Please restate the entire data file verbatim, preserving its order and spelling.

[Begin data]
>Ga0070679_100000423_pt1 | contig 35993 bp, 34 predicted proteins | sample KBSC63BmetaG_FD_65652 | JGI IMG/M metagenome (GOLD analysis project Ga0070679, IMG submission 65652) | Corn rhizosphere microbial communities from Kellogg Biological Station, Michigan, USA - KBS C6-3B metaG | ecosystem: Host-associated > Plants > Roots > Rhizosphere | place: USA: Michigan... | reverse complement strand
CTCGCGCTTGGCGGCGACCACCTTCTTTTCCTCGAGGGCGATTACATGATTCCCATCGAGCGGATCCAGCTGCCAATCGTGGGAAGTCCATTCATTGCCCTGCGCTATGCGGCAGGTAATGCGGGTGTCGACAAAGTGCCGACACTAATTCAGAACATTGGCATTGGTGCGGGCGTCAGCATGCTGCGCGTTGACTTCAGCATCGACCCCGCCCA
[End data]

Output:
>Ga0070679_100000423_pt1 | contig 35993 bp, 34 predicted proteins | sample KBSC63BmetaG_FD_65652 | JGI IMG/M metagenome (GOLD analysis project Ga0070679, IMG submission 65652) | Corn rhizosphere microbial communities from Kellogg Biological Station, Michigan, USA - KBS C6-3B metaG | ecosystem: Host-associated > Plants > Roots > Rhizosphere | place: USA: Michigan... | reverse complement strand
CTCGCGCTTGGCGGCGACCACCTTCTTTTCCTCGAGGGCGATTACATGATTCCCATCGAGCGGATCCAGCTGCCAATCGTGGGAAGTCCATTCATTGCCCTGCGCTATGCGGCAGGTAATGCGGGTGTCGACAAAGTGCCGACACTAATTCAGAACATTGGCATTGGTGCGGGCGTCAGCATGCTGCGCGTTGACTTCAGCATCGACCCCGCCCA